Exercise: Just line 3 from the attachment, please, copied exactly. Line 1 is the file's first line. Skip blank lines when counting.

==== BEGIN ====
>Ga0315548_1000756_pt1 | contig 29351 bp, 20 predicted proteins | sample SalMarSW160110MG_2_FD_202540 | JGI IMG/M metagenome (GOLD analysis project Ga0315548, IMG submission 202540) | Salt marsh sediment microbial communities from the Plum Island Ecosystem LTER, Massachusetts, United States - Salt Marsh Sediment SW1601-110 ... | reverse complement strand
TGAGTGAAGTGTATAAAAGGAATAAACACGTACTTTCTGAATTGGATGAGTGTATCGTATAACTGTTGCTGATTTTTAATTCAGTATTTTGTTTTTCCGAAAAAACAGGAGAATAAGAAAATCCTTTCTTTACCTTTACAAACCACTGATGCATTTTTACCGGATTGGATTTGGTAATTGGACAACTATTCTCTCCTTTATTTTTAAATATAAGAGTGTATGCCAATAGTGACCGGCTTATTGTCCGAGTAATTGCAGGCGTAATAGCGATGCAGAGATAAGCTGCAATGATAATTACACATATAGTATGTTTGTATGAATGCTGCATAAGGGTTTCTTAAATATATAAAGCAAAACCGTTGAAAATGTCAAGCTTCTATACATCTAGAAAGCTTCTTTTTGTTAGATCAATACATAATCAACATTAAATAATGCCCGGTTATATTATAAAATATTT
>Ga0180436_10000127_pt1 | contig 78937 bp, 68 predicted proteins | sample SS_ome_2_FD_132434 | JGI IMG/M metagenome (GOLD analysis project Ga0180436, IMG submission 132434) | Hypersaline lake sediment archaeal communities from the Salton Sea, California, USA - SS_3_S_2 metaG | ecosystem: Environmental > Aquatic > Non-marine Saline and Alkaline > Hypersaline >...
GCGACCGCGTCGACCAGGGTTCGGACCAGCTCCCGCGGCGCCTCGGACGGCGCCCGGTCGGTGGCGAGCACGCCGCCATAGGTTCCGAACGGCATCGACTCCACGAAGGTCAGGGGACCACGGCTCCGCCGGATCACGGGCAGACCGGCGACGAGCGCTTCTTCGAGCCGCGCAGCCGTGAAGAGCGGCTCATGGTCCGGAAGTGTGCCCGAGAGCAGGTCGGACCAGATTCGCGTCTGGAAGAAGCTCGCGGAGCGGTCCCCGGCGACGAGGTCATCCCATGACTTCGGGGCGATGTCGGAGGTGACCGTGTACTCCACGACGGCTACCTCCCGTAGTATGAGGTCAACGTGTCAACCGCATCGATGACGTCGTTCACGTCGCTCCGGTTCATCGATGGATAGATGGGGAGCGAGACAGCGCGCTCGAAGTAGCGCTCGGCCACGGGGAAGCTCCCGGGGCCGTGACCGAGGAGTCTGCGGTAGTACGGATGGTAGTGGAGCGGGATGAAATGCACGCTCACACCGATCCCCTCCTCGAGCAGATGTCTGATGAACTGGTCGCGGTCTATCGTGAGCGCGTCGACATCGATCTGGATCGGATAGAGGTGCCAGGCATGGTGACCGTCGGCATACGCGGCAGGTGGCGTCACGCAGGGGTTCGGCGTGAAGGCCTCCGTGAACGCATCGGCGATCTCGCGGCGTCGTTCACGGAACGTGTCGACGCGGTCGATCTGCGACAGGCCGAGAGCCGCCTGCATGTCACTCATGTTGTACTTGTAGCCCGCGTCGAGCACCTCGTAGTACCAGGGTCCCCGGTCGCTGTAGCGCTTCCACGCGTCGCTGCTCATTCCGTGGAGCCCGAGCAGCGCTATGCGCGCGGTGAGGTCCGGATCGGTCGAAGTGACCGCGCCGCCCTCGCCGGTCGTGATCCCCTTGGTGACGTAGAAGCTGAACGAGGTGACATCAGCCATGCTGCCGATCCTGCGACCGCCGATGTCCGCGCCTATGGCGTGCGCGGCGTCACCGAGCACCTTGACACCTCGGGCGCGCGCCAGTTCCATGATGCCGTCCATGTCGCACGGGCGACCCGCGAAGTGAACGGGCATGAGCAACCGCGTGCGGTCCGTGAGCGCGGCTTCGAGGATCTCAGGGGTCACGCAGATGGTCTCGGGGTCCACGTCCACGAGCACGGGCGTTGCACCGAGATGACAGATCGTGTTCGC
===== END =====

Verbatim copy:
>Ga0180436_10000127_pt1 | contig 78937 bp, 68 predicted proteins | sample SS_ome_2_FD_132434 | JGI IMG/M metagenome (GOLD analysis project Ga0180436, IMG submission 132434) | Hypersaline lake sediment archaeal communities from the Salton Sea, California, USA - SS_3_S_2 metaG | ecosystem: Environmental > Aquatic > Non-marine Saline and Alkaline > Hypersaline >...